Burying Maj. Thomas Reitmann
By Kenneth Fine
Published in News on September 9, 2011 5:22 PM
News-Argus Video Report
ARLINGTON, Va. -- Carol Sumner vowed to stay strong -- to ensure that the day of her husband's funeral was spent celebrating his life, not mourning his death.
The truth is, she has already played the role of a grieving widow -- for the years between the moment she was told her first love was shot out of the skies over Vietnam until the last American POWs came home and he wasn't among them; when she looked into the eyes of four children and told them that their father -- their hero -- had been lost at war.
So as family members and old friends filed into a room on the top floor of a Virginia hotel Thursday morning, Carol greeted each with a smile and warm embrace.
"Today is going to be a celebration," she said, looking back at a collage of black and white photographs of a love taken from her far too soon. "There's no room for sadness here."
And as those men, women and children boarded a bus bound for Arlington National Cemetery, she extended, to each, a coin.
"Throw a nickel on the grass," she quipped. "Save a fighter pilot's ass."
But Carol was not the only one who had waited more than 45 years to see Maj. Thomas Reitmann buried among his nation's most beloved heroes.
And for the fallen pilot's children, Thursday brought with it much different emotions.
The couple's daughters, Kim Lorigan and Karen Mutobe, found it impossible, on several occasions, to hold back tears.
And when an Air Force general handed the major's namesake and his brother, Michael, folded flags at their father's graveside, each needed a deep breath to collect themselves.
Carol must have sensed that even after all these years, it would become necessary for her to resume the role of stoic head of household she was thrust into the day a group of military officers approached her car in a parking lot on Seymour Johnson Air Force Base.
So when the children, at times, fell behind the small group that walked behind a horse-drawn caisson for more than two miles -- from the Old Post Chapel to their father's plot -- the 74-year-old, using a cane, kept the pace.
She didn't even accept a folded flag or shadow box.
Closure, on this day, was reserved for the four who were too young, back in 1965, to fully understand the sacrifice they had just made for their country.
Carol alluded to it several weeks ago when she talked about what it meant to learn that, after more than four decades, Tom's remains had been unearthed on a piece of farmland in Vietnam.
"I am of the belief that this is God's world, and it doesn't really matter where we die and are buried, because our soul gets to heaven," she said then. "So I never worried that he didn't come home, because I knew he wasn't (in Vietnam). He was with God. And that has always been fine with me. It's given me peace.
"But at the same time, it's nice, especially for the children, that he can be in a place they can go and honor him."
Tom's journey to Arlington was an unlikely one.
In fact, only a few months after his F-105 Thunderchief was shot down during a bombing mission, Carol accepted that she would never, in body, be in the presence of her love again.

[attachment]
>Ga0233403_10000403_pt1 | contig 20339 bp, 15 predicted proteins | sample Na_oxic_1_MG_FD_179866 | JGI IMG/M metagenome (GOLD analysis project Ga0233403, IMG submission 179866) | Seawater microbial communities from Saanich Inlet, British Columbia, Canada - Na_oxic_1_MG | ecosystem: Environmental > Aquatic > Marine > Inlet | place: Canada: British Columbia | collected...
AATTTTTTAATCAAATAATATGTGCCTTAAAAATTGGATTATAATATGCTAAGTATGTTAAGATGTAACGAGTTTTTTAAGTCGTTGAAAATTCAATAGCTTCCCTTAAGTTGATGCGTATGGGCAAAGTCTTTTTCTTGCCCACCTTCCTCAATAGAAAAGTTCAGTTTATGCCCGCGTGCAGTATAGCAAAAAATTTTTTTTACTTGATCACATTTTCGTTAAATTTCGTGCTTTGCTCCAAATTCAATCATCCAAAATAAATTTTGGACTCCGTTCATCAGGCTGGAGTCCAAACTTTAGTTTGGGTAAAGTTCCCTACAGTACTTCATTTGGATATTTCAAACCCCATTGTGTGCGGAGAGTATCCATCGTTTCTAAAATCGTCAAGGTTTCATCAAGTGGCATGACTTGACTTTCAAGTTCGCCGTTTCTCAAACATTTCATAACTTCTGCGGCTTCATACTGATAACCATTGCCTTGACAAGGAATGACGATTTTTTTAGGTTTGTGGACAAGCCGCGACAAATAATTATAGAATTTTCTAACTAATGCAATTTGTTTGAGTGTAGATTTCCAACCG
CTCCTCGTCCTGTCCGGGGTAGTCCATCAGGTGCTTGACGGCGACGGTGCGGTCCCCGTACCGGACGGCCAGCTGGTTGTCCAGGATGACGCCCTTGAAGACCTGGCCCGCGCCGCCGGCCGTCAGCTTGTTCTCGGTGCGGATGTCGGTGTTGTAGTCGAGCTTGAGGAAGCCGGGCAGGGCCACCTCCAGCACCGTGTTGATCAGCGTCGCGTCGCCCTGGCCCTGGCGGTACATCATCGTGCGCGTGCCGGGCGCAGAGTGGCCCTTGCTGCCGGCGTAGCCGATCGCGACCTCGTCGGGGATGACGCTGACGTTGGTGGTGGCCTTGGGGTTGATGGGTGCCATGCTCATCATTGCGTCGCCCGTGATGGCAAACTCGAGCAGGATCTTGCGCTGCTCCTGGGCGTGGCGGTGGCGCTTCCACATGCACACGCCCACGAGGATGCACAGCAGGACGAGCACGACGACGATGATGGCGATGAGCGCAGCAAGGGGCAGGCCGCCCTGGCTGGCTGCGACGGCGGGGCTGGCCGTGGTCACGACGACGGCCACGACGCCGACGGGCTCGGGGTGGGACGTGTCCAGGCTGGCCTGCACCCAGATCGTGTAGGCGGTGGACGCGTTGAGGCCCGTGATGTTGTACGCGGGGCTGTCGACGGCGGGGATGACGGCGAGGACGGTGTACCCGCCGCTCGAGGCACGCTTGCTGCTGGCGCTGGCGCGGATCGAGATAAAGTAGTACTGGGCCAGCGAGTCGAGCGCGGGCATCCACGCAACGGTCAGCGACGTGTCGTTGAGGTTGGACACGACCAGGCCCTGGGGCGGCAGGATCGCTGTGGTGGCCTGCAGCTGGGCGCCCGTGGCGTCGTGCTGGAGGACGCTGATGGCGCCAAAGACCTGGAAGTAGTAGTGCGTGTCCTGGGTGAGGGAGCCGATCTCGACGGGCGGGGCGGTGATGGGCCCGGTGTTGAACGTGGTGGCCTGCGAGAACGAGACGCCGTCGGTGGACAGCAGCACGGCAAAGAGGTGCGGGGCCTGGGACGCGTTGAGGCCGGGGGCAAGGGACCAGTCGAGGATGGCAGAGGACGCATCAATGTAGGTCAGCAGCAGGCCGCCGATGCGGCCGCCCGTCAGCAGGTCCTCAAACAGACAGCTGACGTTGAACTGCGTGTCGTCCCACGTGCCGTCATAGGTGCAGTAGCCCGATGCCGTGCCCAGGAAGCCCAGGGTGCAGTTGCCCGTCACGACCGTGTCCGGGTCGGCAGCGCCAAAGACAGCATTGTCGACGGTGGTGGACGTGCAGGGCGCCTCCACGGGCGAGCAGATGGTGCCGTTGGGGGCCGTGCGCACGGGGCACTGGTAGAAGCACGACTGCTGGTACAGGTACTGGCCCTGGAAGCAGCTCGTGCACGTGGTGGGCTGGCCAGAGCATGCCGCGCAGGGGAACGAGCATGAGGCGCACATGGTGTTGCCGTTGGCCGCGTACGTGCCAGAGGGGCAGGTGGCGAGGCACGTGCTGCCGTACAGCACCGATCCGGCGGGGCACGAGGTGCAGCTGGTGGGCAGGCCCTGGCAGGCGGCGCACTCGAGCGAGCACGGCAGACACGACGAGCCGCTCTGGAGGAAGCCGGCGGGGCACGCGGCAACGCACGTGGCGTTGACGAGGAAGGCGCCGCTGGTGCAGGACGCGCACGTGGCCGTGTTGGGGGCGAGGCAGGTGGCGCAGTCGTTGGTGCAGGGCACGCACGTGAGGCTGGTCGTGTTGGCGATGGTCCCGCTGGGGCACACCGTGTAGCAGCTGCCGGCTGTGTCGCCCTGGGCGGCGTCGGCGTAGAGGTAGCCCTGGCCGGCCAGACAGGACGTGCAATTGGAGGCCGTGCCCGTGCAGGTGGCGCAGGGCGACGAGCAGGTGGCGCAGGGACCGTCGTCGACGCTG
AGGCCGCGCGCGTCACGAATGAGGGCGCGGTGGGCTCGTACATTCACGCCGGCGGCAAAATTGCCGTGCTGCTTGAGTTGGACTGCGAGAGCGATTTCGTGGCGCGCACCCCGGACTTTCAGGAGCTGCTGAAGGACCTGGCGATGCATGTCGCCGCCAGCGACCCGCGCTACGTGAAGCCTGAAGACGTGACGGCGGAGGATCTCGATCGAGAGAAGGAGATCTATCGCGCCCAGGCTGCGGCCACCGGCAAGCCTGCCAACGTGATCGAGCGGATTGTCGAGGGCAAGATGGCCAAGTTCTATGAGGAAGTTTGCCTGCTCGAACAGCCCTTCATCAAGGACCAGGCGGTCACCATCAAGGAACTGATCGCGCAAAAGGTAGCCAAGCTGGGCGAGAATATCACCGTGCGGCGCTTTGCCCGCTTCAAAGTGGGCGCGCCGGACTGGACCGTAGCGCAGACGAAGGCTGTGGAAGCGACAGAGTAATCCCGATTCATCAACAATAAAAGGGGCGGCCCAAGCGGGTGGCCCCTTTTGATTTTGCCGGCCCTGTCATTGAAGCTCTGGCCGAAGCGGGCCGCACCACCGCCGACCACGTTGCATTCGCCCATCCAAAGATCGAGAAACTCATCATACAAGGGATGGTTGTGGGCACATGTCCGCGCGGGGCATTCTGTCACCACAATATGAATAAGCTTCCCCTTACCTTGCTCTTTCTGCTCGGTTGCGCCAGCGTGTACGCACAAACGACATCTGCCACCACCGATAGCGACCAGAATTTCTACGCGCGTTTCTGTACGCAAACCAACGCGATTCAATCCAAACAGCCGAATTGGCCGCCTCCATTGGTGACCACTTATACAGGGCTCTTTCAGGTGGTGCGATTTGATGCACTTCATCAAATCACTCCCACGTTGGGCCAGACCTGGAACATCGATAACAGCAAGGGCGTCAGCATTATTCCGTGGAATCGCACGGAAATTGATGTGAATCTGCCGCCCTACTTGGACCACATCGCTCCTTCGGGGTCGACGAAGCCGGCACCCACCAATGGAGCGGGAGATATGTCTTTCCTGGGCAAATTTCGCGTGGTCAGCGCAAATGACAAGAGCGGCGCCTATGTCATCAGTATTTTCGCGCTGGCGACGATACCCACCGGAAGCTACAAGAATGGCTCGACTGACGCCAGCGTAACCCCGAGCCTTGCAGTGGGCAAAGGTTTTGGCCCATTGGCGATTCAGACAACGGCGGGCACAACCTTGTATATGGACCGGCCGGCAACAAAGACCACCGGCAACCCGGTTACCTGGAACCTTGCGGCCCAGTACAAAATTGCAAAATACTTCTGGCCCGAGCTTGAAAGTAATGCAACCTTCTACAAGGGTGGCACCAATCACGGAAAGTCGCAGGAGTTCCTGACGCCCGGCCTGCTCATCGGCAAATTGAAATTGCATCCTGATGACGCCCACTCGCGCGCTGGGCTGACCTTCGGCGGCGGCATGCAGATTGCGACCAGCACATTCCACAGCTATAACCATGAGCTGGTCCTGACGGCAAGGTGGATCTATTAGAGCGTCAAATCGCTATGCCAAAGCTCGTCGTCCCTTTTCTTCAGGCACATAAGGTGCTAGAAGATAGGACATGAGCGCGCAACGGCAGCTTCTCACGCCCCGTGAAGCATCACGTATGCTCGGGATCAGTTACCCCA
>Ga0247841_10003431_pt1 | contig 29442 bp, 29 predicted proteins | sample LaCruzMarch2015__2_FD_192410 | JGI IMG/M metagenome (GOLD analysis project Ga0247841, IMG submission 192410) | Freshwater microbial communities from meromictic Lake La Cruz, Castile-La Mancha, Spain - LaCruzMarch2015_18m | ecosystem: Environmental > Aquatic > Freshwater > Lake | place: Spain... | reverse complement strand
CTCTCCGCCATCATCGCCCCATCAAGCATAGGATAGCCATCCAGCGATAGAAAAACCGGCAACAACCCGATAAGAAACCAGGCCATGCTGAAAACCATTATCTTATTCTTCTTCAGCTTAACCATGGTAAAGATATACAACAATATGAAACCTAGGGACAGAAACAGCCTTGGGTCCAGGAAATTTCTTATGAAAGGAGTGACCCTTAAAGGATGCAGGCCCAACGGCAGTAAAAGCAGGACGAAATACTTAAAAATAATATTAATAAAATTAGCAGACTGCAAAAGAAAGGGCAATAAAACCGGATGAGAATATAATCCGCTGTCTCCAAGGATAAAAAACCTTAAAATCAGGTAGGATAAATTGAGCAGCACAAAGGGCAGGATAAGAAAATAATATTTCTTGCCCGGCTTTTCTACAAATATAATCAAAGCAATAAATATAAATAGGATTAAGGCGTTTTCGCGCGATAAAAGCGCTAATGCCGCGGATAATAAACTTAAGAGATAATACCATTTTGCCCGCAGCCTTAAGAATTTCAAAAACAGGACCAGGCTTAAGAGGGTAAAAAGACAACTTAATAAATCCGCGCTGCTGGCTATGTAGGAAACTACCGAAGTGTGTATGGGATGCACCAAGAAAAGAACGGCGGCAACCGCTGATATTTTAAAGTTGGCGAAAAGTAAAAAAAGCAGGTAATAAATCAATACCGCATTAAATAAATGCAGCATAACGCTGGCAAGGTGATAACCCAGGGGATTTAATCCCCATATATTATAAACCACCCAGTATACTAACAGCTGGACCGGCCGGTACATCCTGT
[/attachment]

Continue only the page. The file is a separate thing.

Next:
Tom's comrades from the 334th Fighter Squadron had returned from their tour.
And then the major's wingman played her the cockpit recording from Dec. 1, 1965.
"They were yelling to him, 'Eject. Eject. Eject,'" Carol said.
And he told her how he followed Tom's jet down to 2,000 feet -- that it hit the ground and he didn't see a parachute.
"He said, 'You know, I just don't think he made it. I really don't see how he could have gotten out,'" Carol said.
And when, years later, the last American POWs returned from Vietnam, she embarked on a journey no mother ever anticipates -- creating, for her children, her husband's legacy -- and moving on.
She had no idea that decades later, thanks to the Joint POW/MIA Accounting Command -- a group that brings together anthropologists, photographers, linguists and other specialists for the purpose of ensuring all those left behind during war come home -- she would, in a way, be reunited with the man she fell for in "a real whirlwind."
A few months ago, her eldest daughter's phone rang.
"He says that he's with Mortuary Affairs with the Air Force. You hear those words together and the brain starts to click immediately," Kim said several weeks ago. "Then he said ... 'I've spoken with your Uncle Ed and I've spoken with your mother.' The minute he said that, it was just like, I just knew."
Tom's remains, using a DNA sample his brother reluctantly provided to the military, had been identified.
He was coming home.
Most of those who came together inside the Old Post Chapel -- and later, at the place Tom's remains will forever rest -- got caught up in the emotion.
Karen, who was only a few months old when her father was shot down, only made it through a few words of Scripture before choking up.
Tears filled Kim's eyes as she read "High Flight," a poem often associated with the loss of an aviator.
The airman's great-grandchildren jumped when the 21-gun salute rang out across the nation's most hallowed grounds.
Men who served and flew alongside Tom shed tears as they saluted their friend's flag-draped coffin.
Even the priest who was handpicked by the family -- the 90-year-old who knew Tom long before he left for Vietnam -- found himself, at times, at a loss for words.
But the Rev. Fidelis Connolly was quick to remind those faces in the crowd that Tom believed in eternal life -- that his faith was among the things that drove him to fight for his country in the first place.
So the pilot, in his own mind, could have never really been lost.
"You have always been with us," Connolly said, moments after he stepped down from the pulpit and stood beside the coffin. "So while we grieve, we are also grateful that now, your human existence will be brought to a fitting conclusion. Now, you can be at peace in eternity."